This week it's the classic Western. I've steadfastly avoided the genre in the past- lived in the west, didn't see much to celebrate about it- hated seeing the blasted Charlie Russell exhibit in place of real art every year- hated the faux cowboys I went to school with- they were such narrow-minded little bigots.

But then I guilted myself into seeing High Noon. And my world went all haywire. Now I saw that the really skillful filmmakers in the genre were making all kinds of statements via the Western. Ahhhhh.....

So last night we watched The Man Who Shot Liberty Valence. Still not as satisfying as any of the vengeance instilled Clint Eastwood ones, but pretty fun nonetheless. I love watching Jimmy Stewart act with people who could hold their own with him. John Wayne isn't my favorite actor by a long shot, but he's well used in this one. And I liked the civil rights subtext.

So. I have The Ox Bow Incedent cued up on the tivo, and will likely get through that one today. Henry Fonda said it was his favorite of his movies, as I recall. He was kind of a jerk, so whatever, Henry. But it also stars Frank Morgan, and I liked him while growing up on MASH.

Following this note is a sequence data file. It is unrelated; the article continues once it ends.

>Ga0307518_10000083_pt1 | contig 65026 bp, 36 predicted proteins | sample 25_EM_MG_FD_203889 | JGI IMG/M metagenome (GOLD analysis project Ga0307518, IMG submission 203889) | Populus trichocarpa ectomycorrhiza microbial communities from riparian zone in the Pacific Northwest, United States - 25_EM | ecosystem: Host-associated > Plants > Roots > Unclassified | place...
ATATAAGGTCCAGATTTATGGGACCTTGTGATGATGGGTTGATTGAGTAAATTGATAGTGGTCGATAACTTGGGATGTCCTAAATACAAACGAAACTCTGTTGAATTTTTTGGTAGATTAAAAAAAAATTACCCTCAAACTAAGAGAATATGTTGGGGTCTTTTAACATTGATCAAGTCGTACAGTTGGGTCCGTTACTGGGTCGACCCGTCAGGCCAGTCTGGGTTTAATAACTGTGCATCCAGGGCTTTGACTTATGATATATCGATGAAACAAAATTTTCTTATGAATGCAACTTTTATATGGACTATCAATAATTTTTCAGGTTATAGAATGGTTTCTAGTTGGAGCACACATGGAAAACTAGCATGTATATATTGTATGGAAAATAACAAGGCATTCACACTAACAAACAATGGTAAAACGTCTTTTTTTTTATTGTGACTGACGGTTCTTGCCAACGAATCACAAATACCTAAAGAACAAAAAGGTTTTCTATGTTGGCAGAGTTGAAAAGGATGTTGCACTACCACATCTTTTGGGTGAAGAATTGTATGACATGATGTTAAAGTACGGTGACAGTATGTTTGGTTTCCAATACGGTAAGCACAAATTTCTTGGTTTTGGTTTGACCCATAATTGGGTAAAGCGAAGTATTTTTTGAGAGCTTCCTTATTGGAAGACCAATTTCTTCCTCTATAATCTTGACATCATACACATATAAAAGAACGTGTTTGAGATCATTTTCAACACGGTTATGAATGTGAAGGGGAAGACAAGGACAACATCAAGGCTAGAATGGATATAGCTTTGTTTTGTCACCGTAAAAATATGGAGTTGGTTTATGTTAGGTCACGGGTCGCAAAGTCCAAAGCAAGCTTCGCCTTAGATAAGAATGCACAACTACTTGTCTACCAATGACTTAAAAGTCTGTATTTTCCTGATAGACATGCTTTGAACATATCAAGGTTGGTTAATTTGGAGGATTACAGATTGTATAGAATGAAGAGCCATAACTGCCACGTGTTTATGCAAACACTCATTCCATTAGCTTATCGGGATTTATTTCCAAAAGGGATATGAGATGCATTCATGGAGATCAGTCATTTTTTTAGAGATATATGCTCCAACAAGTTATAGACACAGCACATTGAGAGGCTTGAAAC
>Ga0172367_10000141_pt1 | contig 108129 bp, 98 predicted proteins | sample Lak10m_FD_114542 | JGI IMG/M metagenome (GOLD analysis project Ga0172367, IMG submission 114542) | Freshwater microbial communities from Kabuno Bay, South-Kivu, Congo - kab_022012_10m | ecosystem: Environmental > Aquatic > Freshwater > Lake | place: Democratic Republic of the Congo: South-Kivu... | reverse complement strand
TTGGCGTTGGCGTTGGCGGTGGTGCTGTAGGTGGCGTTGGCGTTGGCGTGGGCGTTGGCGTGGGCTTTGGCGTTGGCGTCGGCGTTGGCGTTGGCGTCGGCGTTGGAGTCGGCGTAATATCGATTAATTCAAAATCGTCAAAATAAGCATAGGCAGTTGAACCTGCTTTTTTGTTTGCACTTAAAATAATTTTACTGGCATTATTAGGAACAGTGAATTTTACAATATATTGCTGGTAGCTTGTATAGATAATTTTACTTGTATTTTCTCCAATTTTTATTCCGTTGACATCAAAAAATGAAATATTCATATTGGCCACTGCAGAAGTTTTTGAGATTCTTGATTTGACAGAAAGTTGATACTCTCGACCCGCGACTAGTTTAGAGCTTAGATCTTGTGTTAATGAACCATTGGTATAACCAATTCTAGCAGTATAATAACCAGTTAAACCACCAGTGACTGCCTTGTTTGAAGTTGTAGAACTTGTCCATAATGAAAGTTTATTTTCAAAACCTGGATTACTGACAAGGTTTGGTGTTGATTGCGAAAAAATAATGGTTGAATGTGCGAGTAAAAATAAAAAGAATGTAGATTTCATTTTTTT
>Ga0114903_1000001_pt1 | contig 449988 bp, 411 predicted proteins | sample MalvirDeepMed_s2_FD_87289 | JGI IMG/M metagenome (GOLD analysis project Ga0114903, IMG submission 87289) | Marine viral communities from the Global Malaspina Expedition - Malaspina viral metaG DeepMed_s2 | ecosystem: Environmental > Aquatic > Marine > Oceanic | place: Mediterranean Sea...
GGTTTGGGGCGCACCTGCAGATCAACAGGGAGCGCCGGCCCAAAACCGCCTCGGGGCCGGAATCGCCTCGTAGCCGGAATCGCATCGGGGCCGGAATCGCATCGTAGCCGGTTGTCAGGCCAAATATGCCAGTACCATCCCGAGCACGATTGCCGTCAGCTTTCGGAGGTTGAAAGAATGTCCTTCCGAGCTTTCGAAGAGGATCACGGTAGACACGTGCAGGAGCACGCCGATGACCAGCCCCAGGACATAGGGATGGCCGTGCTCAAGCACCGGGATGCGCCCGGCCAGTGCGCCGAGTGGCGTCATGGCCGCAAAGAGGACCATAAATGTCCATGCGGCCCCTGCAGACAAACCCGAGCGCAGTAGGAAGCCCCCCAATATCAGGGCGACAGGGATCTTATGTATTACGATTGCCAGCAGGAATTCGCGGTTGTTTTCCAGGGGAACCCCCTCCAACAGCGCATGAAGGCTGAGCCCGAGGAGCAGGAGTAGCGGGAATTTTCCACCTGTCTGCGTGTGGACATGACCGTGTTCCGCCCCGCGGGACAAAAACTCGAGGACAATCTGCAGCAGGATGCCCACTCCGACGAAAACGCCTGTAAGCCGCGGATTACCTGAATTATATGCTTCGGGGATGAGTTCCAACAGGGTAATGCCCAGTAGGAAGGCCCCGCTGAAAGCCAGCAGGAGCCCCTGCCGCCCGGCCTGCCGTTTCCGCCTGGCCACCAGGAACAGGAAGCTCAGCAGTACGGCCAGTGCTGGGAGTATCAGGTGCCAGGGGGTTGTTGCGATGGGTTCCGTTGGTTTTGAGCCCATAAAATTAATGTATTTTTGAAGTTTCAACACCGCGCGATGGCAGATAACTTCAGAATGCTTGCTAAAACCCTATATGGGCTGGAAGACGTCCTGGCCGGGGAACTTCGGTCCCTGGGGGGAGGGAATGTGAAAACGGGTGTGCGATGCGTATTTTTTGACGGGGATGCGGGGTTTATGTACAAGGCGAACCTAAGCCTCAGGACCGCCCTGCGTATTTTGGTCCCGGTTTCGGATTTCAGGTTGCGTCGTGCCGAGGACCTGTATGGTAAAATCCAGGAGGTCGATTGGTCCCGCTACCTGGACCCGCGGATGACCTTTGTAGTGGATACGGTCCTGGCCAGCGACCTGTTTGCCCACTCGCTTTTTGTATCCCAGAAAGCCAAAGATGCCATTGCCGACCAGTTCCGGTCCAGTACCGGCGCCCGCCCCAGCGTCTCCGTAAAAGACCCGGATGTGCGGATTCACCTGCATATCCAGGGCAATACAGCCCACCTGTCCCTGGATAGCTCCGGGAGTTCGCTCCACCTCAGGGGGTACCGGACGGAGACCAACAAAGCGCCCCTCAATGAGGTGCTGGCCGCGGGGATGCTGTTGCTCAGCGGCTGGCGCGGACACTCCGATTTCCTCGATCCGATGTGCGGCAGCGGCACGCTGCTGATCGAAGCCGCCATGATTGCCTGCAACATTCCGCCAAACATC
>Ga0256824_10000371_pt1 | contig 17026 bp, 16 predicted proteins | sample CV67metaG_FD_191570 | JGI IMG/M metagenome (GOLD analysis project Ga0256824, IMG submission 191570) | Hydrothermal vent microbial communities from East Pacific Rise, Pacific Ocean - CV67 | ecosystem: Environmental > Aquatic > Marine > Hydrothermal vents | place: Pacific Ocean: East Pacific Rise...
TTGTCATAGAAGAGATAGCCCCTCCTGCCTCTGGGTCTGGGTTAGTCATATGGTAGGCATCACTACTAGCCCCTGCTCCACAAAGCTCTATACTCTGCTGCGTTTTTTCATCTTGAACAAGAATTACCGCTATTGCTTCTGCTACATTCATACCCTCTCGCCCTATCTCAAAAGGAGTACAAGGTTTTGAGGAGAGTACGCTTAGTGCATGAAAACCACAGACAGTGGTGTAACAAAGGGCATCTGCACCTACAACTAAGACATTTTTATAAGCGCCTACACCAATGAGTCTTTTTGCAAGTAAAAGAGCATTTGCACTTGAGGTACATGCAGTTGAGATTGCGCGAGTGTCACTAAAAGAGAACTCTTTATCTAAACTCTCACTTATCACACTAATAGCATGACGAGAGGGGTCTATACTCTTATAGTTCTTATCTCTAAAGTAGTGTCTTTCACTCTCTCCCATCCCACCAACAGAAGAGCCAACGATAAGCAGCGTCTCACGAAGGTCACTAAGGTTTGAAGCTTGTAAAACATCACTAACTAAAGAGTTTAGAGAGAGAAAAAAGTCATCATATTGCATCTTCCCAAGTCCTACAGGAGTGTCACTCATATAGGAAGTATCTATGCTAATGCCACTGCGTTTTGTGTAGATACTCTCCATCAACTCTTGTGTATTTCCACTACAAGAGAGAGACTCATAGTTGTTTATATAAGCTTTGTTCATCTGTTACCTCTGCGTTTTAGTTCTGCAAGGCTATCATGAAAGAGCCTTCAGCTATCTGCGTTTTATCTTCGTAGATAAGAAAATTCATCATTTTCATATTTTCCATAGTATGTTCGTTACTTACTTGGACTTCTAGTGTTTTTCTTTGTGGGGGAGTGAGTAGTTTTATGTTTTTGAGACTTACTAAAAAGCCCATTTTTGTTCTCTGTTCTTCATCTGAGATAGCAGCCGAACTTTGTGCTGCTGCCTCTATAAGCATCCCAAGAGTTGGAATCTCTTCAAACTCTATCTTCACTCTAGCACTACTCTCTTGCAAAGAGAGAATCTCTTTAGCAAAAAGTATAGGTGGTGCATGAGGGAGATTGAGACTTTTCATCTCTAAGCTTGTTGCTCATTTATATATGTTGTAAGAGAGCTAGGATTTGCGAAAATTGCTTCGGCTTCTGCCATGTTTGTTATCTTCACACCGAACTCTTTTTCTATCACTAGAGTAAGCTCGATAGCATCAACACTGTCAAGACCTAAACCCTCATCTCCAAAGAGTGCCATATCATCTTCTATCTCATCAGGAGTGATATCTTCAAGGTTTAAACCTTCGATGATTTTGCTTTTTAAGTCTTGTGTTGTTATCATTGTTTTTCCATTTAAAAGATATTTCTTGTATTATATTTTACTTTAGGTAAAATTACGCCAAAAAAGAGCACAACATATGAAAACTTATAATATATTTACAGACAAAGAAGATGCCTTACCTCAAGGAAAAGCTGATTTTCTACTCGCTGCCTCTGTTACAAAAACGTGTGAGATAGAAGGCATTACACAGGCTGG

I'm trying to figure out what genre to attach to next if this unemployment thingy goes on too long- maybe the musical? (fucking shoot me if that happens- I really hate musicals...with the exceptions of Sound of Music and My Fair Lady. Oh and Fiddler on the Roof...damn...maybe I don't really really hate them after all...)

Why I hate Thanksgiving

It's such a crap holiday for me. At least it's time off of work. If I had work. But then, that's part of the issue, no?

Historically it was the worst of all holidays. It wasn't redeemed by the happy feelings of receiving presents. So this would happen- without fail.

Spend the day getting all of that food together. Under the pressure umbrella of mom wanting perfection in all things- food, emotional, and otherwise. Put up with younger sister and her bitchiness in its varied forms. Put up with cranky grandparents. Watch evil Grandpa drink. Know with the security of the inevitable what is coming.

Serve dinner very early in the day. (I never really figured that one out. Thanksgiving dinner is more akin to Thanksgiving late lunch.). Then sit back and watch the inedible mass congeal when Grandpa finally lets loose- he's been percolating all fucking day. The shitstorm issuing from his mouth is usually pretty impressive. Especially since I was the target 98% of the time after the divorce, and Dad absented himself from the picture. Make that 100%. I never saw him verbally attack anyone else. Only me. Inevitably I would lose my temper and tell him to go fuck himself. Then leave. And my mother would sigh, with the forebearance of the angels above, and clear the table. Grandpa would go back to simmering, no doubt waiting in anticipation for next year.